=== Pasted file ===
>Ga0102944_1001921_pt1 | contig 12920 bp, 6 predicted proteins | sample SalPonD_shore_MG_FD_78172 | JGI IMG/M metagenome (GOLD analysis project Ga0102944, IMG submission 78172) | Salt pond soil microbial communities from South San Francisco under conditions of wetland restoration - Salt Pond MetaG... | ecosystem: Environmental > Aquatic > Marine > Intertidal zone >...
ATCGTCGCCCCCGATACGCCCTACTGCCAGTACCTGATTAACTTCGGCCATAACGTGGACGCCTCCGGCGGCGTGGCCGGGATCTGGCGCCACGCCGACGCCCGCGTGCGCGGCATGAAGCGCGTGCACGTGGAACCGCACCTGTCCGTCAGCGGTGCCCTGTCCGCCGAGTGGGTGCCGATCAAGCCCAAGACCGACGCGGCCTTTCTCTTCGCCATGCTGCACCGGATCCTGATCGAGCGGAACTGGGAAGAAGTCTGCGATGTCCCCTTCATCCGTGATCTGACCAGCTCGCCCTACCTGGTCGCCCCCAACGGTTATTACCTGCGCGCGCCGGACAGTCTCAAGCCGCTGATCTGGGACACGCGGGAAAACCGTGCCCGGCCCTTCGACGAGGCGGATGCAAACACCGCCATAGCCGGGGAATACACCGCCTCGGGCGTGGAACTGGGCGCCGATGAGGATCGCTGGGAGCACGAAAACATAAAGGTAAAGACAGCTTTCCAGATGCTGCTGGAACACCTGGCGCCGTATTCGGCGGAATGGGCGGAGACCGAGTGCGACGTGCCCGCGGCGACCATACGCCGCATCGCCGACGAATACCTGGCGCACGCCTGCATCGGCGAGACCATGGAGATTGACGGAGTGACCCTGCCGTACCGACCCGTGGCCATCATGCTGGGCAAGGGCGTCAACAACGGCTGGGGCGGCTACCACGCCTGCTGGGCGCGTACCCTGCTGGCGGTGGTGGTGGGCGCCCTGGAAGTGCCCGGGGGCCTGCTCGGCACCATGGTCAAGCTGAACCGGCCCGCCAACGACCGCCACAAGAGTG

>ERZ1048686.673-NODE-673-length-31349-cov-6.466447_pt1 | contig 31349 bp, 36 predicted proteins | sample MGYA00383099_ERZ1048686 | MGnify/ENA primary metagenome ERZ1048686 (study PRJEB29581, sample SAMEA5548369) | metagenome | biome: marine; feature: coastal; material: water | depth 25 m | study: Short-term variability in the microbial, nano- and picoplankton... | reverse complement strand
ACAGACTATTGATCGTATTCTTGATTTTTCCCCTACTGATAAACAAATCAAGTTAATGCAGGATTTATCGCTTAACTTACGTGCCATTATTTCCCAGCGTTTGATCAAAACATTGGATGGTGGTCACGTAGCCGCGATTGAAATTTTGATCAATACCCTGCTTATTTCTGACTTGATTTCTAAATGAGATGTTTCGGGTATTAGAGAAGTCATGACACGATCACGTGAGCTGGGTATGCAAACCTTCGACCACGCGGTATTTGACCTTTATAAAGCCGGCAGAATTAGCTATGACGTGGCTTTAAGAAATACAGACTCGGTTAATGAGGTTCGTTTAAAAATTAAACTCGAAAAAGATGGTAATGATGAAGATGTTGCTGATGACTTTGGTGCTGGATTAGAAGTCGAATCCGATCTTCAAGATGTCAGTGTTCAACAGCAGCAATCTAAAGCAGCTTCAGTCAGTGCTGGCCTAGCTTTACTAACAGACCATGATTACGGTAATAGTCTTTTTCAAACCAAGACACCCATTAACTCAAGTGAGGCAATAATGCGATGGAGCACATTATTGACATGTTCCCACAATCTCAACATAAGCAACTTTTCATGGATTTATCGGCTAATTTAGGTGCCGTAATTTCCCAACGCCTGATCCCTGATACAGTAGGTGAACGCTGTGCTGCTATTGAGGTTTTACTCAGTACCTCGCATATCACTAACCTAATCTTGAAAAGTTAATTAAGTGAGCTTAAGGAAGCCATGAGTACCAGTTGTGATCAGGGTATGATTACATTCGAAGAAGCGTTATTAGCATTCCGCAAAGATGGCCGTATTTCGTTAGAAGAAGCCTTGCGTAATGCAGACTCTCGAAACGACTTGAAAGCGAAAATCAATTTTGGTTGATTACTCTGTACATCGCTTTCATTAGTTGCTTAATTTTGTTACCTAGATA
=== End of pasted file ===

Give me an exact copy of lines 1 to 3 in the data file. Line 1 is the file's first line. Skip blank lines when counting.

>Ga0102944_1001921_pt1 | contig 12920 bp, 6 predicted proteins | sample SalPonD_shore_MG_FD_78172 | JGI IMG/M metagenome (GOLD analysis project Ga0102944, IMG submission 78172) | Salt pond soil microbial communities from South San Francisco under conditions of wetland restoration - Salt Pond MetaG... | ecosystem: Environmental > Aquatic > Marine > Intertidal zone >...
ATCGTCGCCCCCGATACGCCCTACTGCCAGTACCTGATTAACTTCGGCCATAACGTGGACGCCTCCGGCGGCGTGGCCGGGATCTGGCGCCACGCCGACGCCCGCGTGCGCGGCATGAAGCGCGTGCACGTGGAACCGCACCTGTCCGTCAGCGGTGCCCTGTCCGCCGAGTGGGTGCCGATCAAGCCCAAGACCGACGCGGCCTTTCTCTTCGCCATGCTGCACCGGATCCTGATCGAGCGGAACTGGGAAGAAGTCTGCGATGTCCCCTTCATCCGTGATCTGACCAGCTCGCCCTACCTGGTCGCCCCCAACGGTTATTACCTGCGCGCGCCGGACAGTCTCAAGCCGCTGATCTGGGACACGCGGGAAAACCGTGCCCGGCCCTTCGACGAGGCGGATGCAAACACCGCCATAGCCGGGGAATACACCGCCTCGGGCGTGGAACTGGGCGCCGATGAGGATCGCTGGGAGCACGAAAACATAAAGGTAAAGACAGCTTTCCAGATGCTGCTGGAACACCTGGCGCCGTATTCGGCGGAATGGGCGGAGACCGAGTGCGACGTGCCCGCGGCGACCATACGCCGCATCGCCGACGAATACCTGGCGCACGCCTGCATCGGCGAGACCATGGAGATTGACGGAGTGACCCTGCCGTACCGACCCGTGGCCATCATGCTGGGCAAGGGCGTCAACAACGGCTGGGGCGGCTACCACGCCTGCTGGGCGCGTACCCTGCTGGCGGTGGTGGTGGGCGCCCTGGAAGTGCCCGGGGGCCTGCTCGGCACCATGGTCAAGCTGAACCGGCCCGCCAACGACCGCCACAAGAGTG

>ERZ1048686.673-NODE-673-length-31349-cov-6.466447_pt1 | contig 31349 bp, 36 predicted proteins | sample MGYA00383099_ERZ1048686 | MGnify/ENA primary metagenome ERZ1048686 (study PRJEB29581, sample SAMEA5548369) | metagenome | biome: marine; feature: coastal; material: water | depth 25 m | study: Short-term variability in the microbial, nano- and picoplankton... | reverse complement strand